MW Rating: ★ ★ ★

In 2 States, director and writer Abhishek Varman managed to make a usually wooden Arjun Kapoor appear charming. He’s been the assistant director for good films like Jodhaa Akbar, My Name Is Khan and Student of the Year and hence, there were high hopes riding on his first big venture, Kalank. However, Varman appears to have collapsed under the burden of managing such a big budget film (80 crores by some estimates) and big stars like Alia Bhatt, Varun Dhawan, Madhuri Dixit, Sanjay Dutt, Aditya Roy Kapur and Sonakshi Sinha.

The story starts out nicely enough and we cannot credit production designer Amrita Mahal Nakai and cinematographer Binod Pradhan enough for making the film visually appealing. The shots are brilliant and the sets are a dream but at 166 minutes, we wish the editing had been crisper. Kalank is 30 minutes too long and the sequences that appeared immediately post intermission and the last 10 minutes could have been done away with entirely. The ending, especially, comes across as a little preachy.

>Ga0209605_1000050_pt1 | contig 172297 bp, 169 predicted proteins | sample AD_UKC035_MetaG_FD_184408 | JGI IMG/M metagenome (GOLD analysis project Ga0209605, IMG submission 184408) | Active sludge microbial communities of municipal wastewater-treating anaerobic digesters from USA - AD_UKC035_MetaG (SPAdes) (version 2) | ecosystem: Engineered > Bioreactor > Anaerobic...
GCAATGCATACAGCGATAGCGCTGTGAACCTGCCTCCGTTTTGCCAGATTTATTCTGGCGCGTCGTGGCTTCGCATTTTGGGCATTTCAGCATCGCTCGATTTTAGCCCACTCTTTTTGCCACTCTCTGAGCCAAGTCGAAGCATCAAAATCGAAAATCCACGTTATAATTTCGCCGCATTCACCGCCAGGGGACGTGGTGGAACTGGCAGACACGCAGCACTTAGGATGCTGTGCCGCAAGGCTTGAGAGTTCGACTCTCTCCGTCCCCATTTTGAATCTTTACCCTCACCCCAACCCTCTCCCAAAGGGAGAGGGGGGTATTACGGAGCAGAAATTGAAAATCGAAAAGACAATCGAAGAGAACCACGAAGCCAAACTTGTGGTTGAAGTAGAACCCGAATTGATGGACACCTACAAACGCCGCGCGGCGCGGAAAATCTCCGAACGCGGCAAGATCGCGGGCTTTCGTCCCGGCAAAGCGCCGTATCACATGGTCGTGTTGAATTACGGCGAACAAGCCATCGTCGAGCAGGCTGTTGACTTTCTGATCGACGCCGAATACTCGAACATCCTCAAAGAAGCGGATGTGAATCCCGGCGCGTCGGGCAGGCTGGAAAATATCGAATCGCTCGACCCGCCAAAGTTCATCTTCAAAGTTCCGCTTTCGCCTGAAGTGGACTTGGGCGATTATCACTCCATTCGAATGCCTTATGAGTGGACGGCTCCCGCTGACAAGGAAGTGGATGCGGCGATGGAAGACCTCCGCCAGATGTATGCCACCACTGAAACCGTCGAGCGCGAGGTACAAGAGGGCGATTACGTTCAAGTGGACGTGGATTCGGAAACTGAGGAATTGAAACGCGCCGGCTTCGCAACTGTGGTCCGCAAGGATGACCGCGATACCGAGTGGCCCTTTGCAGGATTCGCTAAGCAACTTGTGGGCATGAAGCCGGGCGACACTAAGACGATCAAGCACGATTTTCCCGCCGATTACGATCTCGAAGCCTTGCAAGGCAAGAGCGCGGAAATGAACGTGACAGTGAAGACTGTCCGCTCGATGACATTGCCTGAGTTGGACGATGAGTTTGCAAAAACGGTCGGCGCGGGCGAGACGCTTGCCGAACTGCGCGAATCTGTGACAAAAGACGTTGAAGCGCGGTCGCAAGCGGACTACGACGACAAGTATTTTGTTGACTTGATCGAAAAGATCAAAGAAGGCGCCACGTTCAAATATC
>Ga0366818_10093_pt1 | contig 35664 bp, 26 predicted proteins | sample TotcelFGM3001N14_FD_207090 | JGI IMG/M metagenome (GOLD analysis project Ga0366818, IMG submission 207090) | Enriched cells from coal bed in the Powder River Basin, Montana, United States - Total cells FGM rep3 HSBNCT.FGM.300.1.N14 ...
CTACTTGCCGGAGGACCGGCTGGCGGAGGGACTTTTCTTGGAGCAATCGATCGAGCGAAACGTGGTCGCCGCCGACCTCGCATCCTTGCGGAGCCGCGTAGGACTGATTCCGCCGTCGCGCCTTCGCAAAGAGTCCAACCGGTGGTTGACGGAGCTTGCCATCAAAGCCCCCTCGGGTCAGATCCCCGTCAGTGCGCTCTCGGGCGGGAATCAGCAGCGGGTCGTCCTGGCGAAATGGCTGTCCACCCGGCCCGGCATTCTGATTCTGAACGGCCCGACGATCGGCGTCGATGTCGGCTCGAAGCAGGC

However, at the heart of it, Kalank is as Bollywood a film as it gets. At a time when Hindi cinema is celebrating the life of the ordinary citizen – as it should – there is something to be said about a larger-than-life film like Kalank. After all, what is cinema if not aspirational, if it doesn’t let you experience a life you can never live?

Apart from Ghar More Pardesiya, sung masterfully by Shreya Ghoshal, there’s not much to be said about the songs in the movie except that they don’t appear oddly placed in the sequence of events. Madhuri Dixit’s talent is terribly wasted in the song, Tabaah Ho Gaye, even though she pirouettes like a dream and is elegance personified.

 

Sanjay Dutt shines as the grumpy patriarch of the Chaudhry family and Varun Dhawan and Alia Bhatt’s chemistry is on-point. The lead couple makes us root for them in the romantic scenes even as the sexy Aditya Roy Kapur broods from a distance. Kapoor is in top form here – he’s chosen a good film to make his comeback after his year-long sabbatical. However, it is Dixit who is the star of Kalank, she shines in every frame and makes even the most verbose lines sound magnificent. 

The dialogues, penned by Shibani Bathija are poetic and suit the mood but appear slightly odd considering that it’s hard to imagine that any normal person speaks so lyrically but as we said, at its core, Kalank is a Bollywood film.

Go watch Kalank for Alia Bhatt’s emotional scenes, Madhuri Dixit’s masterful acting and to marvel at the production design. It’s a good one-time watch and has its moments.

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